Carosello and Contemporary Art

By Emmanuel Grossi

Carosello, with its movie profile, at times resembling documentaries, its great actors, important directors, its narrative breadth, and its settings defined to smallest detail is the direct descendant of the Seventh Muse, Cinema. However, what renders it so interesting are manifold contaminations with instances coming from television, theater and any other form of show, entertainment and communication. This includes Figurative Arts.

In twenty years (short of one month) of broadcasting, and tens of thousands of commercials, we saw a bit of everything: shooting inside museums and wandering around those “open air museums” that our Art Cities are, fascinating parallelism between Medieval and Renaissance fresco paintings and the same views in modern times (for Carapelli), serious or playful re-enactments of Masters of the past (an omnipresent Leonardo da Vinci above all), and even precious interviews to contemporary personalities (Bartoli, Bueno, Cagli, Capogrossi, Gentilini, Guttuso, Levi, Minguzzi, Salvatore, Sassu) while they create their works of art and are caught on camera on behalf of the Fabbri and Stock distilleries.
However, the strongest tie and the greatest visual and media impact is surely that which the Barilla shorts for Carosello filmed by Valerio Zurlini between 1969 and 1970 give back to us. These were aired in three tranches during the entire course of 1970.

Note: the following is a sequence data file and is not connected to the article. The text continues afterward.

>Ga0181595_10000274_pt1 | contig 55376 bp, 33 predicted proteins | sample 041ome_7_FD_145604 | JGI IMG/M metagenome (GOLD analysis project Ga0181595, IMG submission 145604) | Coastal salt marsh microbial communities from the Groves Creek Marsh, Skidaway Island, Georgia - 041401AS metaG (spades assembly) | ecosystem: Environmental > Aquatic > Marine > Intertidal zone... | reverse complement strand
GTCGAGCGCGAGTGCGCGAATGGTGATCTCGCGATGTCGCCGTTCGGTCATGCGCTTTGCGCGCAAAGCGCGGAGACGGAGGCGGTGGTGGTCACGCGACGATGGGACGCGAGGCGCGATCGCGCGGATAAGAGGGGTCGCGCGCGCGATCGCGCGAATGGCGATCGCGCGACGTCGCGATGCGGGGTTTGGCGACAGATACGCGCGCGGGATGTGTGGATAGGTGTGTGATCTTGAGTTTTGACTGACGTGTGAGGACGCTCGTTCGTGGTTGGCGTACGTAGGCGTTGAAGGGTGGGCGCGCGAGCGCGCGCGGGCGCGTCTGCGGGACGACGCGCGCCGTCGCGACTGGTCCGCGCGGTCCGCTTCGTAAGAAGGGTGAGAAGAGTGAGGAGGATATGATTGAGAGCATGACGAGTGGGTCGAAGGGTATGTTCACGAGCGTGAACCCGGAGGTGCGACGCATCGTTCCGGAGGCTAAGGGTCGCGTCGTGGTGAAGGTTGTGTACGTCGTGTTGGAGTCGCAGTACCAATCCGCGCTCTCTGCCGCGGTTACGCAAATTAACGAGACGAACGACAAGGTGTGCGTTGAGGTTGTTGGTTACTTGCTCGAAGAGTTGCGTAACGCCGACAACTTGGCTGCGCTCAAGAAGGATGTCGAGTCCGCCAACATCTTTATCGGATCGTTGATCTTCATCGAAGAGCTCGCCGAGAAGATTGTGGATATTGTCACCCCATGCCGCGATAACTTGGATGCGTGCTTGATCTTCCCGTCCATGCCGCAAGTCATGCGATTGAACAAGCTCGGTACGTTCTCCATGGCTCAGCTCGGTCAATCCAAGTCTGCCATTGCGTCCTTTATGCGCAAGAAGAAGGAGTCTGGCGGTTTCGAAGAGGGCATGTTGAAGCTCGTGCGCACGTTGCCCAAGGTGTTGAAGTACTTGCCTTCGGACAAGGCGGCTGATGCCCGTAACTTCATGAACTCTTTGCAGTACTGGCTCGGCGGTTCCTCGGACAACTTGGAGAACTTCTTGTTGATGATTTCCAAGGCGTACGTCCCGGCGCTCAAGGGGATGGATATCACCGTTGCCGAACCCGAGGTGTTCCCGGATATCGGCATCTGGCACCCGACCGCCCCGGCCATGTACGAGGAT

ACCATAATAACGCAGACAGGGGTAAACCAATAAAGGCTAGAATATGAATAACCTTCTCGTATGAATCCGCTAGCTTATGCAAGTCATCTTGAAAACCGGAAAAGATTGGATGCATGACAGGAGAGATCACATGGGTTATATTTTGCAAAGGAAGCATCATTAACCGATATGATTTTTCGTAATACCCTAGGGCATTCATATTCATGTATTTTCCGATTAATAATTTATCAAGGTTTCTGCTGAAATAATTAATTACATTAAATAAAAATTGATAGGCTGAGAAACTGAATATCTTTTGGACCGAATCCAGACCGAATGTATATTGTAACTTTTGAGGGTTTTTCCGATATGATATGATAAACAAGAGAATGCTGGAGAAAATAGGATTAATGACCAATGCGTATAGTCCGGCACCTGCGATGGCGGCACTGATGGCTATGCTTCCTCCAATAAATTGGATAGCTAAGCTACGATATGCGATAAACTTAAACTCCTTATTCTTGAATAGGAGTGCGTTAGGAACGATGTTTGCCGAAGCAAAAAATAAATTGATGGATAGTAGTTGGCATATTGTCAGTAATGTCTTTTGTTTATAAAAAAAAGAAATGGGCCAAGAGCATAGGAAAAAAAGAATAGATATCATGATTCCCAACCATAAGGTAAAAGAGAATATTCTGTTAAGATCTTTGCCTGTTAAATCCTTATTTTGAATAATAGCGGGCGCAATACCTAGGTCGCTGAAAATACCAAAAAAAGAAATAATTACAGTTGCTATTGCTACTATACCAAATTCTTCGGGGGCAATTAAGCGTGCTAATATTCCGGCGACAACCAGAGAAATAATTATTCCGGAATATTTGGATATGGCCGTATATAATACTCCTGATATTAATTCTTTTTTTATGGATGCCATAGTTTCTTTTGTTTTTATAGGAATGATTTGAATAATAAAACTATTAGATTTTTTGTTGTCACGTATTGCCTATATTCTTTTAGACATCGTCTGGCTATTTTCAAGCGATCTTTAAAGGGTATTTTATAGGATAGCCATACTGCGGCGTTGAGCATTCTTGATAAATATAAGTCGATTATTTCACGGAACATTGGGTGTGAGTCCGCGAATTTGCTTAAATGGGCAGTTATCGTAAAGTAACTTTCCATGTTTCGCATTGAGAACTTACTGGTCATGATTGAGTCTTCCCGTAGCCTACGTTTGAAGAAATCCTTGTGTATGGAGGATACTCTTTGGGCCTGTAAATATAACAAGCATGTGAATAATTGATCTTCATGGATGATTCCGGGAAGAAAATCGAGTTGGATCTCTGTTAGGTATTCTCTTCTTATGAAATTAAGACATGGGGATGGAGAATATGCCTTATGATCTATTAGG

The origin of this series must be researched in the passion for contemporary art that the movie director and Pietro Barilla shared in common, through their friend and Art Historian Luigi Magnani. A native of Parma as well, it is told that he encouraged the industrialist to create the prestigious collection that is still nowadays a patrimony and pride of the Family and of the Company.

A profound knowledge of this field and a renowned taste for aesthetics prompted Zurlini to shoot about fifteen Carosello commercials with a dual focus, with the consent of the client: Mina, who he already directed in 1965 in the debut series for Barilla, and works of art, dominating all of the shorts as faithful copies made by master craftsmen of the Teatro alla Scala laboratory.
Enrico Tovaglieri, the Milanese set designer who authored the various Carosello sets, is the one who reveals this detail to us. Shortly after, he also designed the staging of the theater tour of Mina and Giorgio Gaber (and Zurlini’s movie The first night of quiet), and later on he also worked on the long series of commercials When Mills were white for Mulino Bianco.

The artistic level (never such word was more appropriate) was so elevated that we cannot fully catch all of the references quoted by the director. Some works of art are completely identifiable: paintings by Alberto Burri and René Magritte, the sculptures by Mario Ceroli… But, as Nino Vanoli, who at the time was the producer of the McCann Erickson agency (and that we exceptionally see appearing and impersonating a devil in Sacumdì Sacumdà) recalls, even the fringe curtains, the silhouette, the backlighting and the various glimpses are precise citations, mostly of art installations exhibited at the Venice Biennial…

And in the midst of this endless flow of art and culture, Mina, with her beauty and her voice.